Colonial Era Bateau Perseverance
LCMM’s first replica was the bateau Perseverance, constructed on the museum's Basin Harbor site in 1986.
Brief History of the Bateau
What is the correct spelling of bateau? Putting aside the “spell it as it sounds” method of 18th Century spelling, there appears to be four known deviations in spelling the word bateau:
- Bateau (plural: Bateaux) This is the French spelling and refers to any small boat.
- Batteau (plural: Batteaux) This seems to refer to a specific type of boat used in North America where it has taken on distinctive characteristics and become its own class.
- Batoe (plural: Batoes) This phonetic English spelling was used during the Colonial Wars.
- Battoe. A corruption of the term Batoe.
In Colonial North America, bateau referred to a very specific type of vessel. It was double ended (pointed at both ends) and flat bottomed with little rocker. In general it was built as an inland transportation vessel and used both in the civilian and military sectors.
The bateau was built of primarily two types of wood: white oak for framing and white pine for the planking, although this was dependent upon where its primary usage was intended. Some river bateaux used a bottom made entirely of white oak for the durability it afforded, as contact with rocks was the norm and not the exception. These flat-bottomed planks would be butted edge to edge with cross cleats inside. These seams needed caulking.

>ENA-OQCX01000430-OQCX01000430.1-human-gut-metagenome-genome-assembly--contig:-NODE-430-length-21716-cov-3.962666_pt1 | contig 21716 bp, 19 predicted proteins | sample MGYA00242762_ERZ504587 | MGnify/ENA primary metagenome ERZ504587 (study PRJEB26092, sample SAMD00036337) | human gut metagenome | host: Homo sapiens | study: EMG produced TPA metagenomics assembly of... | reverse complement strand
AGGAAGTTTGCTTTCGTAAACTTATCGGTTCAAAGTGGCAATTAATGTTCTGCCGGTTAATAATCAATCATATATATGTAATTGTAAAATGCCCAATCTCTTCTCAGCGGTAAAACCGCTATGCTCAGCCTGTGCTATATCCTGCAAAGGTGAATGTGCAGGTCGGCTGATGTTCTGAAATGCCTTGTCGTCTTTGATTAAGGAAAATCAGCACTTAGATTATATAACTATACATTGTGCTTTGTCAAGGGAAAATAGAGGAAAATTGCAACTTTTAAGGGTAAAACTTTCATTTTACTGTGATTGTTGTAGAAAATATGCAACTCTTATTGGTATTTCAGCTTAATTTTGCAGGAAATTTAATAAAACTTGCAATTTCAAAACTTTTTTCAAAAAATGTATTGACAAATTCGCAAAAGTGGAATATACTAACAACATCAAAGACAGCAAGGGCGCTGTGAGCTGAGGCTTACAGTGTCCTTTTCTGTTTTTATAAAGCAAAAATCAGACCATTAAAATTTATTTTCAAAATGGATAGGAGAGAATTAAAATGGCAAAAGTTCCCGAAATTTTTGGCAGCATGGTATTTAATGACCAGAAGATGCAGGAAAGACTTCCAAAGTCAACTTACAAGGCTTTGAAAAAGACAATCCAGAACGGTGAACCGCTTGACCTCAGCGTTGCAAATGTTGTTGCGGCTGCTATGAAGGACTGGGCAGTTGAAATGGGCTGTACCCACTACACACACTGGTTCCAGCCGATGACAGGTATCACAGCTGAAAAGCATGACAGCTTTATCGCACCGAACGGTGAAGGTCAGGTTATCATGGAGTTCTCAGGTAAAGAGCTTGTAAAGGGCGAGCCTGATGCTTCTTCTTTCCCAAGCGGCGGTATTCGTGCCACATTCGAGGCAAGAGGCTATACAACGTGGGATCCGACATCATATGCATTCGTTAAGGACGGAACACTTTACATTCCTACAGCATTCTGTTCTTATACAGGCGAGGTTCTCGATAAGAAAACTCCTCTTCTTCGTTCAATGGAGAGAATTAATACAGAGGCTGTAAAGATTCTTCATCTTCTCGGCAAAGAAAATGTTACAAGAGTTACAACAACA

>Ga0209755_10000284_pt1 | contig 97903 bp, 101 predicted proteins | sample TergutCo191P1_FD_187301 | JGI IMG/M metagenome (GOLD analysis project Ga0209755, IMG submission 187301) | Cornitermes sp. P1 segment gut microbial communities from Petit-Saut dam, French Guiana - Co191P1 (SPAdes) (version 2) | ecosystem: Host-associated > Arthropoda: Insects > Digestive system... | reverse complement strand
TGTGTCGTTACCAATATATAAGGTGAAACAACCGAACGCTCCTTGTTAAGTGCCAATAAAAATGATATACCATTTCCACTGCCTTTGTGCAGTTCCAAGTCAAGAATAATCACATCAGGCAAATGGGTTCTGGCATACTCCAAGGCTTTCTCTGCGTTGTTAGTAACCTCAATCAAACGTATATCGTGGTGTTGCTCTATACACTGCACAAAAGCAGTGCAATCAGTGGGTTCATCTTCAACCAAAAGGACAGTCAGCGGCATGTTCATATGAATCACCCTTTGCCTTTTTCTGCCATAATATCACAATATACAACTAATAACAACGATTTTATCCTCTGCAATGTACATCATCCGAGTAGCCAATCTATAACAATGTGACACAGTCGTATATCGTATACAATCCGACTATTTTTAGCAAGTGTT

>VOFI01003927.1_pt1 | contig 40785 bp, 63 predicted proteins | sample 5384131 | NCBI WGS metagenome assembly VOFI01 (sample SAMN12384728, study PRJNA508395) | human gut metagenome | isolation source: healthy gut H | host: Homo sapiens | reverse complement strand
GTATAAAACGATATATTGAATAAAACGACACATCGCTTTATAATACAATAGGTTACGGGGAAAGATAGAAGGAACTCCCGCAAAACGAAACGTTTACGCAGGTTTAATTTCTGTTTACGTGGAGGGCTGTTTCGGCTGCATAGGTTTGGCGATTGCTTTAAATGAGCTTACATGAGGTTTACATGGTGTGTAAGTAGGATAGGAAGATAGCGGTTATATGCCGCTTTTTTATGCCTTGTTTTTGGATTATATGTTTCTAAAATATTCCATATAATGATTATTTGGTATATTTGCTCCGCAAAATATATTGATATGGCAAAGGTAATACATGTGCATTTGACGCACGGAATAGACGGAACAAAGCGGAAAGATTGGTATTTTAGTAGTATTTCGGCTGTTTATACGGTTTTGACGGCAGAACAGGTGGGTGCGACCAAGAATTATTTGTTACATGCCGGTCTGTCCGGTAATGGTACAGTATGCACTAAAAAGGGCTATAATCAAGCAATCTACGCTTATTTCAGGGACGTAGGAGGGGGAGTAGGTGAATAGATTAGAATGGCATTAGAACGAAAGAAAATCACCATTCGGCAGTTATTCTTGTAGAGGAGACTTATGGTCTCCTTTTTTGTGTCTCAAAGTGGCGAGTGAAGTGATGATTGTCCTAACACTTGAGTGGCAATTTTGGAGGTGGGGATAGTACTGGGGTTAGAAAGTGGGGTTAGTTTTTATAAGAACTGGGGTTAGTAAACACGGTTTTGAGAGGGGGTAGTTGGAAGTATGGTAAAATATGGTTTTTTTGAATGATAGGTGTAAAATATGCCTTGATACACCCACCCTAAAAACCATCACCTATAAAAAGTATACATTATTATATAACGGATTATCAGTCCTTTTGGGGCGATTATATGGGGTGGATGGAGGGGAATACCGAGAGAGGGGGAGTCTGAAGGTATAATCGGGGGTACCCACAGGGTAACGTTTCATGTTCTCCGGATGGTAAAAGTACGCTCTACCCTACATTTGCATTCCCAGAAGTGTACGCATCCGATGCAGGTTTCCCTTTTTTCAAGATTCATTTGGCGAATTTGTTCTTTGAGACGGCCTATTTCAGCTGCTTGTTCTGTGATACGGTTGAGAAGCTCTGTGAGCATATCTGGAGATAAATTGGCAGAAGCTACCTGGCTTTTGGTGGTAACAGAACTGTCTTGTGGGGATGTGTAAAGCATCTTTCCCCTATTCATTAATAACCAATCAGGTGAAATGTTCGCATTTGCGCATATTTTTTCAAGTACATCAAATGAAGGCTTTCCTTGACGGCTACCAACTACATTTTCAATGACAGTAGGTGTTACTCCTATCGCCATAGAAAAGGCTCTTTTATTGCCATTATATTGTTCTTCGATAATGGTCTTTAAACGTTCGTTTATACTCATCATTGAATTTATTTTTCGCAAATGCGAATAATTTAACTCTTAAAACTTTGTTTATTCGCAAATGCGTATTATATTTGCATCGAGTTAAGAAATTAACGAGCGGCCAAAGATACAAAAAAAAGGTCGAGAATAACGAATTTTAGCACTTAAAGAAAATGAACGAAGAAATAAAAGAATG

Sides were built in two different ways. One way was by overlapping planks, called lapstrake or clinker-built, and the other was similar to the bottom construction, with butted and caulked planks. The boats were asymmetrical: it was fuller in the bow and more slender in the stern. Oak frames for these boats would be either grown or sawn. The former's shape was part of a branch or root system that was naturally curved, called "compass wood". When there was not enough of a curve or there was not enough compass wood for a grown frame, two pieces of oak were joined so that one piece joined to the bottom and the other to the side with an overlapping joint and was possibly gusseted for added strength.
Sizes of bateaux ranged from 18’ to 48’. Sizes were not always given in feet, but in how many barrels they carried. (A barrel is approximately 33 gallons.) Some were known by how many men or hands it took to operate the boat, ie, a three-handed, five-handed, or eight-handed boat.
The bateau Perseverance was built at the Lake Champlain Maritime Museum, and is 33’ in length, 7’ in beam and 3‘ in depth. Its normal crew would be 5 men: 4 at the sweeps and 1 helmsman or pilot. Standard equipment would be 5 sweeps (oars), 1 paddle and 1 iron-tipped pole. There would have been an unknown amount of rope for mooring lines and such. As far as an anchor, to paraphrase, “the men will be taken to the place on the East side where they will be shown what type of rocks to be used as anchors”. This area is believed to be a glacial dump, so the rocks would have been smooth-sided.
LCMM's bateau Perseverance resides at the Basin Harbor site and can be seen there. Some of the employees have refurbished it and have been using it at historical reenactments for the past 10 years. It has been rebuilt twice and is in need of attention again as some of the original planking is becoming punky. Because it is a replica of a French & Indian War vessel, it is used mostly for those events by the reenactment unit known as Bradstreet’s Batoemen. Colonel Bradstreet was Deputy Quartermaster during the French & Indian War and was in charge of the bateaux and wagons. Most of his men were not from a military establishment and were very hard to command. Bradstreet had a unique mastery as their leader as many other officers called them “a great lot of rascals” and “willing to rifle any cargo”.
Building the Replica